- There’s Swiss, the airline that is operating the flight, and the airline that made the award space available
- There’s Aeroplan, Air Canada’s spun off loyalty program, which is transfer partners with Amex, and which facilitated the transaction in an automated way
- There’s Air Canada, the airline that technically issued the ticket (or at least the ticket is on their “stock”) and that has the systems that facilitate these awards being booked; so while we didn’t directly do business with Air Canada, that’s the company that the ticket number is from
But here’s my issue with holding Aeroplan accountable — up until now they’ve done absolutely nothing wrong. Let’s keep in mind that it wasn’t just Aeroplan that allowed these bookings. United MileagePlus also did, and even Swiss’ own Miles & More program did. Swiss is canceling all those tickets. It’s not like Aeroplan was being negligent here.
Everything that has happened thus far is entirely Swiss’ fault, and frankly it’s not surprising. They’re one of the most arrogant/stubborn airlines out there. When there were mistake fares out of Myanmar a few years back they refused to honor them, even when authorities told them they had to. So it’s hardly surprising that they’re canceling these tickets, even if it’s completely wrong (and frankly I’m surprised they didn’t the last time around).
I hope Swiss will do the right thing, and I hope Aeroplan will advocate for that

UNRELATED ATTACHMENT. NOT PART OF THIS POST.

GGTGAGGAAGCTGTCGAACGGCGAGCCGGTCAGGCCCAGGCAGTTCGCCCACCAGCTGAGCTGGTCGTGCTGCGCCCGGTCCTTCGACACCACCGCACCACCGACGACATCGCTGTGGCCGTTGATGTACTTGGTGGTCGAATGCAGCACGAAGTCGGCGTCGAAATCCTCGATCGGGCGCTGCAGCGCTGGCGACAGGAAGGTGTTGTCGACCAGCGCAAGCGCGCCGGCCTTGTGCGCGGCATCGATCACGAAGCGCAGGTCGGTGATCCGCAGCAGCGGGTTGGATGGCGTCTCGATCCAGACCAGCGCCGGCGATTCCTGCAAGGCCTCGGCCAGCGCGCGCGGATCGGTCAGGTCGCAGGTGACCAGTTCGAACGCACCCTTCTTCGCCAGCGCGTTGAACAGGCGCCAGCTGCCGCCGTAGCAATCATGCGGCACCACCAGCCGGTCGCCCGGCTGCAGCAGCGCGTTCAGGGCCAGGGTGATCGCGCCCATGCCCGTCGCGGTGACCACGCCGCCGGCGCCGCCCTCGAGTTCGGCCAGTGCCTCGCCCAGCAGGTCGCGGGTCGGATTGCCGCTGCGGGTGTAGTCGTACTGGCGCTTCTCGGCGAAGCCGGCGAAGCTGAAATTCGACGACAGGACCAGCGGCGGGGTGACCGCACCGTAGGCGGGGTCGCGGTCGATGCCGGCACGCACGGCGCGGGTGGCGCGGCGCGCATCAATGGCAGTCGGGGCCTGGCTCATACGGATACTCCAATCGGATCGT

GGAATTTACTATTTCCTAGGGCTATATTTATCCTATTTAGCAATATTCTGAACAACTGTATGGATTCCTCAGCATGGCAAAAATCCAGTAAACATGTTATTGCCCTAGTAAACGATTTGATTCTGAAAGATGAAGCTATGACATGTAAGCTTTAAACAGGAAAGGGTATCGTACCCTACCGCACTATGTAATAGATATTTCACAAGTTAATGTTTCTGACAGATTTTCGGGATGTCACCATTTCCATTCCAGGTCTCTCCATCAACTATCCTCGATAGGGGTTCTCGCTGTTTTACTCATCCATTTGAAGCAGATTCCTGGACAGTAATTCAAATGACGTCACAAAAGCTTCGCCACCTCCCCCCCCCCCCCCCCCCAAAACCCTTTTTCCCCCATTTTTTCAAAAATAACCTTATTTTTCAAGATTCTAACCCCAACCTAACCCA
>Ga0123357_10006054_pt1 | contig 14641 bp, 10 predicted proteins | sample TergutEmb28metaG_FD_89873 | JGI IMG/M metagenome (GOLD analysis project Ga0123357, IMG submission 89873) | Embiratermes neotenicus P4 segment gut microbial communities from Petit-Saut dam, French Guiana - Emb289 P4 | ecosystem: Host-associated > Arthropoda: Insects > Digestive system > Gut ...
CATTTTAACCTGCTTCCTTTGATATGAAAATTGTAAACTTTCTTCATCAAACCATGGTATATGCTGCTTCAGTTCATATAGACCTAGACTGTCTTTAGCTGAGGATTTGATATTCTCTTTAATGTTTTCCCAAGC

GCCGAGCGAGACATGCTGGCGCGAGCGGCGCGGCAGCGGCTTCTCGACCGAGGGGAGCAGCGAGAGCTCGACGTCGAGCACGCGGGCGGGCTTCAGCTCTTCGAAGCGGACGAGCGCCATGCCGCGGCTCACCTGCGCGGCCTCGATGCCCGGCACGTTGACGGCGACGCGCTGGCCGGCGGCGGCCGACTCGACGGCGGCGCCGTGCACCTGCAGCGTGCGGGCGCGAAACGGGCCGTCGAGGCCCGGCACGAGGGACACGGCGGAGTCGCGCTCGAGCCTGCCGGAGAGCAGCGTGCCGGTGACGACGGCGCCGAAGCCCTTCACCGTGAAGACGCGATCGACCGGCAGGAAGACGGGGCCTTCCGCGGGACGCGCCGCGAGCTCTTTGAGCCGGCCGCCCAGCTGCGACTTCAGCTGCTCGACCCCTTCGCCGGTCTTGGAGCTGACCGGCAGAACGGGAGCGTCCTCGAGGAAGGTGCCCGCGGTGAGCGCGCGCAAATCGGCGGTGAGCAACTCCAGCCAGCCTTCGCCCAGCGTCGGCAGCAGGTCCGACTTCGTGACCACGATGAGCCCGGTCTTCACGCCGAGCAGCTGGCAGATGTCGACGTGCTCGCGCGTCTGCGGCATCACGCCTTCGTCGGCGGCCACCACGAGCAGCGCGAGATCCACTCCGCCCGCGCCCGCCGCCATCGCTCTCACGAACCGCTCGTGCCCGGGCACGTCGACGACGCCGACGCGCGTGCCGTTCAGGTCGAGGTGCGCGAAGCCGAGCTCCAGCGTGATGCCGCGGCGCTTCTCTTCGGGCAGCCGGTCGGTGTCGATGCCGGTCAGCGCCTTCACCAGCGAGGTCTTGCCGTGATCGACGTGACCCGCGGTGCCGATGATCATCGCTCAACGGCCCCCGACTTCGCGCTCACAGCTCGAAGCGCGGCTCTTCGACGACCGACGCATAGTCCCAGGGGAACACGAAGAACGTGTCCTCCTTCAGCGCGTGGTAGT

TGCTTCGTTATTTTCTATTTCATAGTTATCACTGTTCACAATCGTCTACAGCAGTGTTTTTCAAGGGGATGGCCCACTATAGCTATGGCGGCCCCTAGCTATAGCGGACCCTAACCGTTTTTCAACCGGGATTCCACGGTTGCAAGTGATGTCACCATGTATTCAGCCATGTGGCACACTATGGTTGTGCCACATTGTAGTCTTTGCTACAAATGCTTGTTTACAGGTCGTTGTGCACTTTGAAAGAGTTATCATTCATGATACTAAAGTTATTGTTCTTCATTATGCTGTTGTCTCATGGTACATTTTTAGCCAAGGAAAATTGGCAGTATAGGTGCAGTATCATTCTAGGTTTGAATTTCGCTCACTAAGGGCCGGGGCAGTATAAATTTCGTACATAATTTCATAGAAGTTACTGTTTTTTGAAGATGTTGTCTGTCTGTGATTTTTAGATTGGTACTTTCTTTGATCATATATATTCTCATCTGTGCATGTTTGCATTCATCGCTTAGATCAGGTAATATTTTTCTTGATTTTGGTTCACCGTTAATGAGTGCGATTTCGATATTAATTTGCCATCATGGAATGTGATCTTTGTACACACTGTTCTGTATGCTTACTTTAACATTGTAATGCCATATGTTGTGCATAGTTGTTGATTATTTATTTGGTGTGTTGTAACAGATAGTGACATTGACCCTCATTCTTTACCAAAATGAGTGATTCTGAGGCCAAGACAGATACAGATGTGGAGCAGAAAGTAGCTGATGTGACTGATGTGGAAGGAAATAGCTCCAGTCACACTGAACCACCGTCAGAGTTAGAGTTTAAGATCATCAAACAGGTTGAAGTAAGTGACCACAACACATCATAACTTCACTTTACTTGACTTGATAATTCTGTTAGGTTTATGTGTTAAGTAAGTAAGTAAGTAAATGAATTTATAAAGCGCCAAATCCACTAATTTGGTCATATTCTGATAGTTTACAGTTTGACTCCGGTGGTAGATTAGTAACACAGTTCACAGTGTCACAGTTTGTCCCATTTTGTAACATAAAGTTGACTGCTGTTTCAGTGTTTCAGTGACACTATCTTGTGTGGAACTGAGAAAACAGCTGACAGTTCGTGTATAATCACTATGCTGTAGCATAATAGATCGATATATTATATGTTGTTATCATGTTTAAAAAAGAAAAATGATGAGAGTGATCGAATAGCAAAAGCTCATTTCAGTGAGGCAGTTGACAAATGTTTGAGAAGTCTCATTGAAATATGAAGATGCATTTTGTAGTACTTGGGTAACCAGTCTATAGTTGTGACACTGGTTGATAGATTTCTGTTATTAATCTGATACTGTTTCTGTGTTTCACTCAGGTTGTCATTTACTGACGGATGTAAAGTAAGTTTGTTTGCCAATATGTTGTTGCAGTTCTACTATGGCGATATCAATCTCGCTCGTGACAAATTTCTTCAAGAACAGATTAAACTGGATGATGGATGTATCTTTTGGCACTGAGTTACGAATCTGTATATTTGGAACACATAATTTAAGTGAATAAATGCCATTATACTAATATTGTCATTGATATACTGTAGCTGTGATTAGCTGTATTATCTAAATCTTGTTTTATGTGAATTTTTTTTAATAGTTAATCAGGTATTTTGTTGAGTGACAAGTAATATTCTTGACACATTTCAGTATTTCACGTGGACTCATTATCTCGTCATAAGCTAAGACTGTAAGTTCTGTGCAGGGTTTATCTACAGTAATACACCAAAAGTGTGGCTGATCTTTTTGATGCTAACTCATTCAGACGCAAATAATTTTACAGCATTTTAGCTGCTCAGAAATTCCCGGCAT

I think it’s one thing to go directly after an airline if they are making the choice not to honor a ticket. But assuming Aeroplan does do everything in their power to advocate for Swiss honoring these tickets, there’s not really more I’d expect of them.
If they do everything they can, I just couldn’t bring myself to hold them fully responsible. It seems they’re doing everything in their power here — they’re trying to communicate with Swiss, they’re offering to reverse Amex points transfers for those who booked, they’re trying to help people find alternative flights, etc.
Matthew suggests that Aeroplan needs to get people nonstop first class on the flights they booked, though I’m not even sure that’s something they’re required to do per the contract of carriage. Unless I’m missing something the contract of carriage makes no promise of a nonstop flight, so if Aeroplan rebooked someone with a connection in first class, they’d still be honoring their side of the contract.
But if Swiss tells Aeroplan to pound sand, what option does Aeroplan have? A one-way first class ticket from Los Angeles to Zurich costs over $10,000. Let’s say that 500 people took advantage of this deal (in reality I suspect it’s higher than that, but let’s be conservative).
Should Aeroplan be out of pocket five million USD for Swiss’ mistake, which they had zero control over? Technically maybe yes, but that just doesn’t seem fair to me either, and when it comes to the game of miles & points, I want to live and let live.
I also get the other side of this — ultimately there was no contract with Swiss, so you can’t as easily hold Swiss responsible (at least based on my understanding of the law). I suppose one could argue that if consumers sue Aeroplan, Aeroplan could try to sue Swiss to recover damages, but that all just seems messy.
I hope Swiss honors these tickets and realizes the fairly limited downside. I hope Aeroplan does everything in their power to advocate for passengers with reservations. If that doesn’t lead to a positive resolution, I certainly think this is a situation that warrants a DOT complaint, as I think the DOT would actually rule in consumers’ favor here, since this wasn’t the case of a mistake fare. However, personally I couldn’t bring myself to sue Aeroplan, or to even hold them responsible that much. It just doesn’t seem fair, when this is entirely Swiss’ doing.